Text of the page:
Buy now, pay later companies making contract terms fairer and easier to understand

Some buy now, pay later companies have agreed to change the terms of their customer contracts to make them fairer and easier to understand.

The Financial Conduct Authority (FCA) said it was concerned there was a potential risk of harm to consumers because of the way some companies’ terms had been drafted.

The four companies involved, Clearpay, Klarna, Laybuy and Openpay, cooperated fully, the regulator said.

In addition, Clearpay, Laybuy and Openpay have agreed to voluntarily reimburse customers who have been charged late payment fees under specific circumstances, he added.

Even though the type of “buy now, pay later” deals offered by these companies are not yet regulated, the FCA was able to use the Consumer Rights Act to assess the fairness and transparency of the companies’ terms. .

Sheldon Mills, Executive Director of Consumers and Competition at FCA, said: “Buy now, pay later has grown exponentially.

“We do not yet have the power to regulate these companies, but we do have the power to review the terms and conditions of consumer contracts for greater fairness, and have acted proactively to ensure that the BNPL industry (buy pay now, pay later) embraces high standards of fairness. their terms and conditions.

“The four BNPL firms we have worked with have all voluntarily agreed to change their approach. We welcome this and hope that the rest of the industry will now follow suit.

The FCA said the way some terms were drafted, for example, led to circumstances where customers could either keep paying installments when they didn’t need them or be charged late fees. payment after the termination of a loan agreement.

This may have happened due to a delay in notifying BNPL by the retailer that the consumer had terminated their online sales contract.

The FCA was also concerned that the terms, as previously drafted, could be used to terminate or suspend a customer’s account for any reason without notice and unreasonably restrict or terminate access to their account.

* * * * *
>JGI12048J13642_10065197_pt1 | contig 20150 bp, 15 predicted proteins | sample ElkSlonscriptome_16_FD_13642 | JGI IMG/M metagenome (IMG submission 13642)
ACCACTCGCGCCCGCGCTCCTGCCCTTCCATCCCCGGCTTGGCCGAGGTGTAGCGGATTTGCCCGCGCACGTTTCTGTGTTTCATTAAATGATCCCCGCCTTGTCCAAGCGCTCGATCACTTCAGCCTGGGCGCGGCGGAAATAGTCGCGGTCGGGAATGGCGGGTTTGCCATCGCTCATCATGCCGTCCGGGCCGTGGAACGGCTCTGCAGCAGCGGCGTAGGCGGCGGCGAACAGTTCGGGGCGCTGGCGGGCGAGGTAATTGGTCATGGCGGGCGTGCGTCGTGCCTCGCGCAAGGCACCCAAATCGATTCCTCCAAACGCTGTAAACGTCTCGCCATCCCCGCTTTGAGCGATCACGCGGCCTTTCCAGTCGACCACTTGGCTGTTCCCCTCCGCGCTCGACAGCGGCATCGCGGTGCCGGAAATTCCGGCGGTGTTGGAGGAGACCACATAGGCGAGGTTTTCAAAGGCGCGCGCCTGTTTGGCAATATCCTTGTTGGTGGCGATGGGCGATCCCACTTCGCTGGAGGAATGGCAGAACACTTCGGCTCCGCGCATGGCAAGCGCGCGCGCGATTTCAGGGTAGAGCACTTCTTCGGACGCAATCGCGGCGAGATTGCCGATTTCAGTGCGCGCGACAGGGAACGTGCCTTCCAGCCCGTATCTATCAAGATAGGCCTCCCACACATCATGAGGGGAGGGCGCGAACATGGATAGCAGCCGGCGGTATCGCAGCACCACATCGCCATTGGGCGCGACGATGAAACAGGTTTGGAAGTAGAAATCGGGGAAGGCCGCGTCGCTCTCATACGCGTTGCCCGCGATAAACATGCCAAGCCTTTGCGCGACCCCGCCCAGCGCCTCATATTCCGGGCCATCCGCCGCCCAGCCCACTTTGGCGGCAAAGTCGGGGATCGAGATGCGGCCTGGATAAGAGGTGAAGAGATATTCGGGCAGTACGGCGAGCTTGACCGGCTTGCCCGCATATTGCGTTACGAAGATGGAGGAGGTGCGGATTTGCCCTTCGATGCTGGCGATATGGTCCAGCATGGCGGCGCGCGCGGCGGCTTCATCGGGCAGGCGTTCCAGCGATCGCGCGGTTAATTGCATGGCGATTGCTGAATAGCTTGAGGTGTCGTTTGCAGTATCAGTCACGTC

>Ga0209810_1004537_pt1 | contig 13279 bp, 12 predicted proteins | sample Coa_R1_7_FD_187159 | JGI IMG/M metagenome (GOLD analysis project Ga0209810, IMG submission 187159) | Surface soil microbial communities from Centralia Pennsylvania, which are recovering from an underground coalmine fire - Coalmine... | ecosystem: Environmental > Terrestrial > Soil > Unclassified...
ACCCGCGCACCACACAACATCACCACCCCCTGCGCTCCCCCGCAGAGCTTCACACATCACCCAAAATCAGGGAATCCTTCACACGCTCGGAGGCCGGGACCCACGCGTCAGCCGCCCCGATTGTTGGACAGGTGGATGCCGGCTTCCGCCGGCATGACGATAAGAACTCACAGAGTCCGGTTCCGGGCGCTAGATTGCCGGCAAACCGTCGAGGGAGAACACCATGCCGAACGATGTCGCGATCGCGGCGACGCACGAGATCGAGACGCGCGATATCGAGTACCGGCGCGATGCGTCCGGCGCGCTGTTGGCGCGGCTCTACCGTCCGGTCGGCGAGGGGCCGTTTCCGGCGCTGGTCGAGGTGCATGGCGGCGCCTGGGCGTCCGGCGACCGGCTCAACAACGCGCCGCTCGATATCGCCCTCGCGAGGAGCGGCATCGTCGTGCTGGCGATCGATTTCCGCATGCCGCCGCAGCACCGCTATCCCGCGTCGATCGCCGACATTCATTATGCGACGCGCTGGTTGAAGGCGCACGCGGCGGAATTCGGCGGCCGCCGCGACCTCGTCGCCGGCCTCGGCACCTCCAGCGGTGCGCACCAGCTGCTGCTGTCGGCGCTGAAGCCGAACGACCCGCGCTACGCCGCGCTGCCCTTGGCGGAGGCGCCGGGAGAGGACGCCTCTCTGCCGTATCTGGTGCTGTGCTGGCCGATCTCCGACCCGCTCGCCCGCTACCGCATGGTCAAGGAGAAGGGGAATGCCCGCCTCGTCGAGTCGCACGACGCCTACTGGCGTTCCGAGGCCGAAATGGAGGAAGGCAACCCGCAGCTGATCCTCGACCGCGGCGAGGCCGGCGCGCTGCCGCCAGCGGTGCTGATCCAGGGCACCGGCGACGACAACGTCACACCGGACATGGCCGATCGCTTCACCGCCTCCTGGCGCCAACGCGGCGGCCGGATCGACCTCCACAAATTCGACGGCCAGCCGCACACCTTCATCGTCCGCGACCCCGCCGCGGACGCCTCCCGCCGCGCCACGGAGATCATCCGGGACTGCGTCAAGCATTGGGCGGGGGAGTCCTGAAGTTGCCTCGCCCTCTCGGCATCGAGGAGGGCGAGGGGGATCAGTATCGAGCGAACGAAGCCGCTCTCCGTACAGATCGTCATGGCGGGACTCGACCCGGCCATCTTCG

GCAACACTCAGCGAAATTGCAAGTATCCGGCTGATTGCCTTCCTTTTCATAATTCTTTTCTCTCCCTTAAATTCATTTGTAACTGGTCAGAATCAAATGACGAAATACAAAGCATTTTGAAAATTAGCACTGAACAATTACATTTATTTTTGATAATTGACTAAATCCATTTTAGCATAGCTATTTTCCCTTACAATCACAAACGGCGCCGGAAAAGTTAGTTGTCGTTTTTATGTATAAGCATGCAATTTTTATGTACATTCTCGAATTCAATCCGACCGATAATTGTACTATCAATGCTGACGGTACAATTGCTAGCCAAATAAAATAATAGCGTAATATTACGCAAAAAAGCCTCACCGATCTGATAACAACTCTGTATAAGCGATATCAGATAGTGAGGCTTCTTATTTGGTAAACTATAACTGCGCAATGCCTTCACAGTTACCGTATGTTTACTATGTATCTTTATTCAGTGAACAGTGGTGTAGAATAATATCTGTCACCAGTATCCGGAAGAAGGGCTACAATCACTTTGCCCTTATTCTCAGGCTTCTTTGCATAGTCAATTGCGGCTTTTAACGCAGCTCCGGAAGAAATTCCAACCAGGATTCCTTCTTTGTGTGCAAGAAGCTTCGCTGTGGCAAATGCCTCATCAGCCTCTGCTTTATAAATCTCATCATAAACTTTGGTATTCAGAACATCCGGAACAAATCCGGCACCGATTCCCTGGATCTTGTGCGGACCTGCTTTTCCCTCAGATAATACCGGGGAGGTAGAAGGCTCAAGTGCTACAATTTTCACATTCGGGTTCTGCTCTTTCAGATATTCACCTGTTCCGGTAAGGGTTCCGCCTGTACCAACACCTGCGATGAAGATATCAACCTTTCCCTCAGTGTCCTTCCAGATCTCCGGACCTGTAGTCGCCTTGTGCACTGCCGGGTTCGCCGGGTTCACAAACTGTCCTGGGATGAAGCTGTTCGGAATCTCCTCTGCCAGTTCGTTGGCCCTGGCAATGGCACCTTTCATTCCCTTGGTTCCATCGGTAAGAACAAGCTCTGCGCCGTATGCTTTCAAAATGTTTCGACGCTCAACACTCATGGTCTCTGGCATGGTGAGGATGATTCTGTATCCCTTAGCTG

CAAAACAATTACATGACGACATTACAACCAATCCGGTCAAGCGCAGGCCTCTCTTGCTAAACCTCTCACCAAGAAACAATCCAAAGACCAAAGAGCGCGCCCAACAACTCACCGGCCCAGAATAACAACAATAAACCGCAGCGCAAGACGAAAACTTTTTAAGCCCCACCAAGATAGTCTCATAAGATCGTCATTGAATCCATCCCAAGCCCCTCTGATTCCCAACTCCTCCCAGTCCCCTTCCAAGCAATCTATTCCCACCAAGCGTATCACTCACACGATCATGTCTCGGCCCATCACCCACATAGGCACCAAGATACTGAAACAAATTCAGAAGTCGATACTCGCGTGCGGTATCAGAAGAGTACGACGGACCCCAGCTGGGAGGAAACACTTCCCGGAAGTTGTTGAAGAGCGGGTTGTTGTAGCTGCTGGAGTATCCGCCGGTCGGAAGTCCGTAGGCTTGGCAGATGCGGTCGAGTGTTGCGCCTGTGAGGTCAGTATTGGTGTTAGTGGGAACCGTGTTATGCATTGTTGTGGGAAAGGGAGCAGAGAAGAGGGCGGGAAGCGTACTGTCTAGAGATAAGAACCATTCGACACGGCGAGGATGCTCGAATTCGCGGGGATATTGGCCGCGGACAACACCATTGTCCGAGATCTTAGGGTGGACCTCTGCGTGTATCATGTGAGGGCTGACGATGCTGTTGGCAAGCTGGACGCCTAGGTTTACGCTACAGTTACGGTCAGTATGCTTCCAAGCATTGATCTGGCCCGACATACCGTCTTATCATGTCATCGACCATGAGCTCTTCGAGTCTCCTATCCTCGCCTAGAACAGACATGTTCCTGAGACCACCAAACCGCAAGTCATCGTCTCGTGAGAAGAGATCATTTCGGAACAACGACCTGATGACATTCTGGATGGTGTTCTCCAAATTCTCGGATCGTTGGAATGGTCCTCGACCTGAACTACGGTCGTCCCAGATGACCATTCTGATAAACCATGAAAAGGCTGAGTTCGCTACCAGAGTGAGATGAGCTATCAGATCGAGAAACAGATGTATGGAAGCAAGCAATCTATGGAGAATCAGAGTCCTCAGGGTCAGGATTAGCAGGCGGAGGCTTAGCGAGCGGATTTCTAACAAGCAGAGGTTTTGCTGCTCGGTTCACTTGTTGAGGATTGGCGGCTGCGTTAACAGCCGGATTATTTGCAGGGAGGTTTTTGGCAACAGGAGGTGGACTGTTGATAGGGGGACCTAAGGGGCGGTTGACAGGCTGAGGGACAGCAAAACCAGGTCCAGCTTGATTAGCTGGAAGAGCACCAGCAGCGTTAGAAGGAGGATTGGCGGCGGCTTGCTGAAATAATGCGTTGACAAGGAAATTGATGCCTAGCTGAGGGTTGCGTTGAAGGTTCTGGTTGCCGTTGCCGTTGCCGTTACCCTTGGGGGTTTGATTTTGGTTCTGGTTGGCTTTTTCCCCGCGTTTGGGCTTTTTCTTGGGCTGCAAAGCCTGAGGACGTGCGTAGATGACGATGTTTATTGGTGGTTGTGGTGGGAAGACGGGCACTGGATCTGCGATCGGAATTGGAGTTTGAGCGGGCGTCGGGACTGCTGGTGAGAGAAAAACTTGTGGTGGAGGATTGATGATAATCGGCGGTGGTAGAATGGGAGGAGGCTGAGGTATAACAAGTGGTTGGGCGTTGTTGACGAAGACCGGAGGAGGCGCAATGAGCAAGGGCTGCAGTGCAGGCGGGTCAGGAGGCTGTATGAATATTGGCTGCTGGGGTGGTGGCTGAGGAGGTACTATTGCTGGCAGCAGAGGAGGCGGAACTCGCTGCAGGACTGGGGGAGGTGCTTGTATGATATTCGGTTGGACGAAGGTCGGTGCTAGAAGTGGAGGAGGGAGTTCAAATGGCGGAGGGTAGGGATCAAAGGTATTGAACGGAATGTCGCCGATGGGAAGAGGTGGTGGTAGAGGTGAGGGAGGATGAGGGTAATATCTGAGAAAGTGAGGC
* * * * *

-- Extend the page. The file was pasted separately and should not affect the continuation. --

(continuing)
He was also concerned that some terms did not specify how a customer could cancel a Continuing Payments Authority (CPA), which is created when someone gives a business their payment card details and consents to the company regularly withdraws money from his account.

In response, the four companies agreed to change their terms to address the FCA’s concerns.

Where appropriate, this includes modifying their cancellation policies to better reflect how they are applied in practice.

Clearpay, Laybuy and Openpay have also offered to voluntarily reimburse consumers who have in the past been inappropriately charged a fixed late payment fee for installments declared due after their entire purchase was cancelled. online from the retailer.

Klarna does not charge late payment fees, so no such refund is due, the FCA said.

When a consumer has returned some but not all of the goods that made up the order, no reimbursement of the fixed late payment penalties will be made, he added.

The Woolard review previously found that the use of buy now, pay later products nearly quadrupled in 2020, to £2.7 billion.

The UK government plans to change the law to incorporate certain forms of unregulated buy now, pay later products into FCA regulations.

Concerns have been raised that people can quickly accumulate relatively large debts by using BNPL as an option at online checkouts.

Barclays released research on Monday which indicates that almost a quarter (24%) of BNPL users are concerned about their ability to repay their BNPL bills.

This figure rises to more than a third (34%) of 18 to 34 year olds.

More than a third (35%) of BNPL users said they chose to pay by this method because they did not have enough funds in their checking or savings account to pay for their purchase, and 10% said that it was because their credit card applications had been rejected.

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